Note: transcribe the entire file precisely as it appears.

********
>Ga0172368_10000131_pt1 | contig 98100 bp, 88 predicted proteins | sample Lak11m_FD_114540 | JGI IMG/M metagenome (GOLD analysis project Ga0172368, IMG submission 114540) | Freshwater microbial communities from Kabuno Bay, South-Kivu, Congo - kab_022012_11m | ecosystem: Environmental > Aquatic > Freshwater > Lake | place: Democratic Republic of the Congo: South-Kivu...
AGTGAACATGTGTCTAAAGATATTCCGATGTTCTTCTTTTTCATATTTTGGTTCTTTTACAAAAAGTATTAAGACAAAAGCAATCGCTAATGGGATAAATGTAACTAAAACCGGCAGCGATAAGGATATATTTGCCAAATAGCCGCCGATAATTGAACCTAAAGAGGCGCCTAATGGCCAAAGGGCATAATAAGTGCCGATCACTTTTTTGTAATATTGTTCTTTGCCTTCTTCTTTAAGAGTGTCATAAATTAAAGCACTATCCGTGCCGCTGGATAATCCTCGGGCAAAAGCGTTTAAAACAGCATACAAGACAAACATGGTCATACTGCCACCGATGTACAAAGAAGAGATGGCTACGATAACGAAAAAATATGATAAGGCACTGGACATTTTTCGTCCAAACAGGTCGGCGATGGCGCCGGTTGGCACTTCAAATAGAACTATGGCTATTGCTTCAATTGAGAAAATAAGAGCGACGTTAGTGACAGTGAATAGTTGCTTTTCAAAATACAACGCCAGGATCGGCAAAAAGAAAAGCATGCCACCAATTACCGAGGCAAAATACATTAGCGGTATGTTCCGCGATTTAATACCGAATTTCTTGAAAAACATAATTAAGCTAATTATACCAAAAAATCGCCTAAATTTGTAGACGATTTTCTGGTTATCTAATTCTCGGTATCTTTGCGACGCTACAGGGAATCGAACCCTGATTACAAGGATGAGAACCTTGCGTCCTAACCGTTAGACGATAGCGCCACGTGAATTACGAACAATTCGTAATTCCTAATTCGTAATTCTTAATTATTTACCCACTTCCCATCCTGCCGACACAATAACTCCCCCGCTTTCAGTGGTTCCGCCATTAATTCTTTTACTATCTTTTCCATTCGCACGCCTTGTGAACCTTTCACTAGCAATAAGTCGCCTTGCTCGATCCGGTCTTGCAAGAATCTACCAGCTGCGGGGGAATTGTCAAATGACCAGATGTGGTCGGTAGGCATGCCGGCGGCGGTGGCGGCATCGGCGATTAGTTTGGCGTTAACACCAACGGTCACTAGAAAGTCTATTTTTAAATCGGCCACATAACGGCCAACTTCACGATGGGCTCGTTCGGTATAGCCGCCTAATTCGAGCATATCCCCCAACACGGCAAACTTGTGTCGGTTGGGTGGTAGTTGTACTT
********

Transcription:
>Ga0172368_10000131_pt1 | contig 98100 bp, 88 predicted proteins | sample Lak11m_FD_114540 | JGI IMG/M metagenome (GOLD analysis project Ga0172368, IMG submission 114540) | Freshwater microbial communities from Kabuno Bay, South-Kivu, Congo - kab_022012_11m | ecosystem: Environmental > Aquatic > Freshwater > Lake | place: Democratic Republic of the Congo: South-Kivu...
AGTGAACATGTGTCTAAAGATATTCCGATGTTCTTCTTTTTCATATTTTGGTTCTTTTACAAAAAGTATTAAGACAAAAGCAATCGCTAATGGGATAAATGTAACTAAAACCGGCAGCGATAAGGATATATTTGCCAAATAGCCGCCGATAATTGAACCTAAAGAGGCGCCTAATGGCCAAAGGGCATAATAAGTGCCGATCACTTTTTTGTAATATTGTTCTTTGCCTTCTTCTTTAAGAGTGTCATAAATTAAAGCACTATCCGTGCCGCTGGATAATCCTCGGGCAAAAGCGTTTAAAACAGCATACAAGACAAACATGGTCATACTGCCACCGATGTACAAAGAAGAGATGGCTACGATAACGAAAAAATATGATAAGGCACTGGACATTTTTCGTCCAAACAGGTCGGCGATGGCGCCGGTTGGCACTTCAAATAGAACTATGGCTATTGCTTCAATTGAGAAAATAAGAGCGACGTTAGTGACAGTGAATAGTTGCTTTTCAAAATACAACGCCAGGATCGGCAAAAAGAAAAGCATGCCACCAATTACCGAGGCAAAATACATTAGCGGTATGTTCCGCGATTTAATACCGAATTTCTTGAAAAACATAATTAAGCTAATTATACCAAAAAATCGCCTAAATTTGTAGACGATTTTCTGGTTATCTAATTCTCGGTATCTTTGCGACGCTACAGGGAATCGAACCCTGATTACAAGGATGAGAACCTTGCGTCCTAACCGTTAGACGATAGCGCCACGTGAATTACGAACAATTCGTAATTCCTAATTCGTAATTCTTAATTATTTACCCACTTCCCATCCTGCCGACACAATAACTCCCCCGCTTTCAGTGGTTCCGCCATTAATTCTTTTACTATCTTTTCCATTCGCACGCCTTGTGAACCTTTCACTAGCAATAAGTCGCCTTGCTCGATCCGGTCTTGCAAGAATCTACCAGCTGCGGGGGAATTGTCAAATGACCAGATGTGGTCGGTAGGCATGCCGGCGGCGGTGGCGGCATCGGCGATTAGTTTGGCGTTAACACCAACGGTCACTAGAAAGTCTATTTTTAAATCGGCCACATAACGGCCAACTTCACGATGGGCTCGTTCGGTATAGCCGCCTAATTCGAGCATATCCCCCAACACGGCAAACTTGTGTCGGTTGGGTGGTAGTTGTACTT